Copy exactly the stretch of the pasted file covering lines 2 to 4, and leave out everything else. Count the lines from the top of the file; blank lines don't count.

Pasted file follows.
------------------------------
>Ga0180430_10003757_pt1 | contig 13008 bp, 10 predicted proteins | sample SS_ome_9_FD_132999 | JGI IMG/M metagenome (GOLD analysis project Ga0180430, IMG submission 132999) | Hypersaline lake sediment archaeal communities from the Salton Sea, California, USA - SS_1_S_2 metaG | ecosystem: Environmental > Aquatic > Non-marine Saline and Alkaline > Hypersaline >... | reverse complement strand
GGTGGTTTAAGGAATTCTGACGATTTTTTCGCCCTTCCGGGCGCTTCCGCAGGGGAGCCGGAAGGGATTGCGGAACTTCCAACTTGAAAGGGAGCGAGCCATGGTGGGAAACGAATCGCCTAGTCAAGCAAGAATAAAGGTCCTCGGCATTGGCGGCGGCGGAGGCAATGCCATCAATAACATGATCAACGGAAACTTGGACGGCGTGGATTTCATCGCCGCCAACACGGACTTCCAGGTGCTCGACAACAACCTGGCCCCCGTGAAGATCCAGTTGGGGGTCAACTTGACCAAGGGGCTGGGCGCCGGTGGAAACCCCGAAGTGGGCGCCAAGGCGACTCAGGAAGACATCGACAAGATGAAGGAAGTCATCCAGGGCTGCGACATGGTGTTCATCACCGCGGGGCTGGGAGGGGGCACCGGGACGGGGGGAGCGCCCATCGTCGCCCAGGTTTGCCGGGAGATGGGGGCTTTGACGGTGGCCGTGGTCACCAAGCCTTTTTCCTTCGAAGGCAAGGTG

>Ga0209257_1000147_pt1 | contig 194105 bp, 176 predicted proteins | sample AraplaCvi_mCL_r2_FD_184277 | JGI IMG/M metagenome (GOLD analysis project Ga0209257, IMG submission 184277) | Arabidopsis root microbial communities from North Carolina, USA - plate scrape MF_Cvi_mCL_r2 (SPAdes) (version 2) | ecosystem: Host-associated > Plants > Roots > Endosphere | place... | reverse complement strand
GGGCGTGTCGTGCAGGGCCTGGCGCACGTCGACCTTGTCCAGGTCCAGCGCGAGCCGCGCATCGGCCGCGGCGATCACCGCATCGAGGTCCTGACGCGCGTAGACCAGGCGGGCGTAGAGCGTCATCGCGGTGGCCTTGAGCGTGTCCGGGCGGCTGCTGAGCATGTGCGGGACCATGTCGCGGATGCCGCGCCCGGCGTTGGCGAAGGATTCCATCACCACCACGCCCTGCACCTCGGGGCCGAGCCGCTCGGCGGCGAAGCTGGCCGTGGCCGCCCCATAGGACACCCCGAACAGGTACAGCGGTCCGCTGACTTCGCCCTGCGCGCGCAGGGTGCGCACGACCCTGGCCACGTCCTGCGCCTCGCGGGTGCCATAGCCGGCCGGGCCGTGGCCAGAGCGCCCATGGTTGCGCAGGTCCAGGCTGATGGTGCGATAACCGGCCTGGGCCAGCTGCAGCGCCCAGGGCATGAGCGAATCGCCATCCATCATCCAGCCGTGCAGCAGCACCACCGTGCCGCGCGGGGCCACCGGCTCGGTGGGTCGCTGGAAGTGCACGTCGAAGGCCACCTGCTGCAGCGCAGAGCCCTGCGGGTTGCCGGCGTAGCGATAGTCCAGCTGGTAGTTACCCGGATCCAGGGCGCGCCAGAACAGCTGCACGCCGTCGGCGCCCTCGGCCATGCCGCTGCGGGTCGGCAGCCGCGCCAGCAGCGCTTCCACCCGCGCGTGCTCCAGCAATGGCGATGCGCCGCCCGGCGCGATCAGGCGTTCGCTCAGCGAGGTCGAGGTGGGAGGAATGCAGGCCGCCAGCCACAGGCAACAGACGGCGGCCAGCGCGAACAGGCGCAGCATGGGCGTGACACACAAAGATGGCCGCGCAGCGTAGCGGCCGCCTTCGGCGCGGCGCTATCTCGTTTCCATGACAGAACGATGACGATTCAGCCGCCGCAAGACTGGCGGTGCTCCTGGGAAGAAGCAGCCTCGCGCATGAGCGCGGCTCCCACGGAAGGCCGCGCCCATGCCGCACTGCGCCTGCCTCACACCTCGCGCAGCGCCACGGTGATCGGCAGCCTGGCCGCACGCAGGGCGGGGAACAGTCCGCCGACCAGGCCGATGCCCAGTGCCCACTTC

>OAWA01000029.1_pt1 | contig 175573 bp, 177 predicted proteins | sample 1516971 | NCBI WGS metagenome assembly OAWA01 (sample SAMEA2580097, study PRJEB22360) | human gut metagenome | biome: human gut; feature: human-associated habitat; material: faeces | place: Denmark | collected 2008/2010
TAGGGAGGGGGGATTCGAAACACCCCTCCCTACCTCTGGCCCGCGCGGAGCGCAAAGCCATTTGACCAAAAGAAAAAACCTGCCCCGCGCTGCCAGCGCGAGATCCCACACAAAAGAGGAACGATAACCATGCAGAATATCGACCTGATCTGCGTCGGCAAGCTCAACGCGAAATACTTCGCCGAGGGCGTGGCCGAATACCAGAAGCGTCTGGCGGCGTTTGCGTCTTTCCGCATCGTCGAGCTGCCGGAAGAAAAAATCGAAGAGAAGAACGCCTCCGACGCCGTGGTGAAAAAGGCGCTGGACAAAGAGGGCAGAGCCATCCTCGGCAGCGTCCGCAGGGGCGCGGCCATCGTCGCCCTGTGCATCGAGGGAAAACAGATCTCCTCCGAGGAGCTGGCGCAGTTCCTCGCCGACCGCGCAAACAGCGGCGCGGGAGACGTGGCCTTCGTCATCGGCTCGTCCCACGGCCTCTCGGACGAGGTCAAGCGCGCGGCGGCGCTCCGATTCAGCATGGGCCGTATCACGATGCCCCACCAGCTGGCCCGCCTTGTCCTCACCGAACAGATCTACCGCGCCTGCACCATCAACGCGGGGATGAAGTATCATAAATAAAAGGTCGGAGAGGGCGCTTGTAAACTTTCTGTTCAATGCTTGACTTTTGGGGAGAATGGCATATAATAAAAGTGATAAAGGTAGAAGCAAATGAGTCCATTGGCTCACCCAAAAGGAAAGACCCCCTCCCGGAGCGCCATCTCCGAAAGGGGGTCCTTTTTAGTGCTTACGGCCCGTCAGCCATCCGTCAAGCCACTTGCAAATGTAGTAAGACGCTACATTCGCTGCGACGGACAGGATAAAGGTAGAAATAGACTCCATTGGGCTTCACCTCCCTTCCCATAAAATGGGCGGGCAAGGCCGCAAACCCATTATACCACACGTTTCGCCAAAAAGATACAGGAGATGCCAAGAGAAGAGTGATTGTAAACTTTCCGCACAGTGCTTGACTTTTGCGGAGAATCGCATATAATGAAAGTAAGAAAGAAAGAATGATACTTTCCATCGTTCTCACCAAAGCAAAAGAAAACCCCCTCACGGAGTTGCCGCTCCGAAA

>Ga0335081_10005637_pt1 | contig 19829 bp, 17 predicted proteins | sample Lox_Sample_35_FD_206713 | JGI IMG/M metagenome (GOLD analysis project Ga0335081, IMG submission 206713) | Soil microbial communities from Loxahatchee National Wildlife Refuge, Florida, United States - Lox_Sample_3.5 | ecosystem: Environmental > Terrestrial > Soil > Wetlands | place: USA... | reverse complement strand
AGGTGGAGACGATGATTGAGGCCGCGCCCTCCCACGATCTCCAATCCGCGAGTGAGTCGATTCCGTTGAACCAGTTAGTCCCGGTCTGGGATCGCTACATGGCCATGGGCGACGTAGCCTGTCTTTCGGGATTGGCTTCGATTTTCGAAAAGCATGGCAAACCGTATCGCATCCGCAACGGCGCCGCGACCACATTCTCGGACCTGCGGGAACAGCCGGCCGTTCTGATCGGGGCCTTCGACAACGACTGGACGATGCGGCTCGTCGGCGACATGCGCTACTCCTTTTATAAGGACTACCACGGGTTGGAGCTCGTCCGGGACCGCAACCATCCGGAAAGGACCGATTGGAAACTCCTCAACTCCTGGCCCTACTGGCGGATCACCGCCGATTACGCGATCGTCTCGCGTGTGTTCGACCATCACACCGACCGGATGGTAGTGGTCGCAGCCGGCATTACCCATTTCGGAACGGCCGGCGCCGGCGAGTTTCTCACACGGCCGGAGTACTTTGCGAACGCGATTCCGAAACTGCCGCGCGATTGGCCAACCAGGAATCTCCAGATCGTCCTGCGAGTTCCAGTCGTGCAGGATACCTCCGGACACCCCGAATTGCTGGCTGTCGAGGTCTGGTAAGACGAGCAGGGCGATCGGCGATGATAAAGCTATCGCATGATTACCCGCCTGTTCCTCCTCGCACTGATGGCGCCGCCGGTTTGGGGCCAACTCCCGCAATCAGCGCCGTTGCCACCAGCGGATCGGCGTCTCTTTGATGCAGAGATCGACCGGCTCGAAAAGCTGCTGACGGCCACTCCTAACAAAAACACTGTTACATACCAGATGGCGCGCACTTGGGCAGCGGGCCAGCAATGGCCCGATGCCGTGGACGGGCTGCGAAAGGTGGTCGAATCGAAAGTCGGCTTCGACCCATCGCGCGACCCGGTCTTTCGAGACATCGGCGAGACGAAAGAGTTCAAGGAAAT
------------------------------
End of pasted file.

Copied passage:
GGTGGTTTAAGGAATTCTGACGATTTTTTCGCCCTTCCGGGCGCTTCCGCAGGGGAGCCGGAAGGGATTGCGGAACTTCCAACTTGAAAGGGAGCGAGCCATGGTGGGAAACGAATCGCCTAGTCAAGCAAGAATAAAGGTCCTCGGCATTGGCGGCGGCGGAGGCAATGCCATCAATAACATGATCAACGGAAACTTGGACGGCGTGGATTTCATCGCCGCCAACACGGACTTCCAGGTGCTCGACAACAACCTGGCCCCCGTGAAGATCCAGTTGGGGGTCAACTTGACCAAGGGGCTGGGCGCCGGTGGAAACCCCGAAGTGGGCGCCAAGGCGACTCAGGAAGACATCGACAAGATGAAGGAAGTCATCCAGGGCTGCGACATGGTGTTCATCACCGCGGGGCTGGGAGGGGGCACCGGGACGGGGGGAGCGCCCATCGTCGCCCAGGTTTGCCGGGAGATGGGGGCTTTGACGGTGGCCGTGGTCACCAAGCCTTTTTCCTTCGAAGGCAAGGTG

>Ga0209257_1000147_pt1 | contig 194105 bp, 176 predicted proteins | sample AraplaCvi_mCL_r2_FD_184277 | JGI IMG/M metagenome (GOLD analysis project Ga0209257, IMG submission 184277) | Arabidopsis root microbial communities from North Carolina, USA - plate scrape MF_Cvi_mCL_r2 (SPAdes) (version 2) | ecosystem: Host-associated > Plants > Roots > Endosphere | place... | reverse complement strand
GGGCGTGTCGTGCAGGGCCTGGCGCACGTCGACCTTGTCCAGGTCCAGCGCGAGCCGCGCATCGGCCGCGGCGATCACCGCATCGAGGTCCTGACGCGCGTAGACCAGGCGGGCGTAGAGCGTCATCGCGGTGGCCTTGAGCGTGTCCGGGCGGCTGCTGAGCATGTGCGGGACCATGTCGCGGATGCCGCGCCCGGCGTTGGCGAAGGATTCCATCACCACCACGCCCTGCACCTCGGGGCCGAGCCGCTCGGCGGCGAAGCTGGCCGTGGCCGCCCCATAGGACACCCCGAACAGGTACAGCGGTCCGCTGACTTCGCCCTGCGCGCGCAGGGTGCGCACGACCCTGGCCACGTCCTGCGCCTCGCGGGTGCCATAGCCGGCCGGGCCGTGGCCAGAGCGCCCATGGTTGCGCAGGTCCAGGCTGATGGTGCGATAACCGGCCTGGGCCAGCTGCAGCGCCCAGGGCATGAGCGAATCGCCATCCATCATCCAGCCGTGCAGCAGCACCACCGTGCCGCGCGGGGCCACCGGCTCGGTGGGTCGCTGGAAGTGCACGTCGAAGGCCACCTGCTGCAGCGCAGAGCCCTGCGGGTTGCCGGCGTAGCGATAGTCCAGCTGGTAGTTACCCGGATCCAGGGCGCGCCAGAACAGCTGCACGCCGTCGGCGCCCTCGGCCATGCCGCTGCGGGTCGGCAGCCGCGCCAGCAGCGCTTCCACCCGCGCGTGCTCCAGCAATGGCGATGCGCCGCCCGGCGCGATCAGGCGTTCGCTCAGCGAGGTCGAGGTGGGAGGAATGCAGGCCGCCAGCCACAGGCAACAGACGGCGGCCAGCGCGAACAGGCGCAGCATGGGCGTGACACACAAAGATGGCCGCGCAGCGTAGCGGCCGCCTTCGGCGCGGCGCTATCTCGTTTCCATGACAGAACGATGACGATTCAGCCGCCGCAAGACTGGCGGTGCTCCTGGGAAGAAGCAGCCTCGCGCATGAGCGCGGCTCCCACGGAAGGCCGCGCCCATGCCGCACTGCGCCTGCCTCACACCTCGCGCAGCGCCACGGTGATCGGCAGCCTGGCCGCACGCAGGGCGGGGAACAGTCCGCCGACCAGGCCGATGCCCAGTGCCCACTTC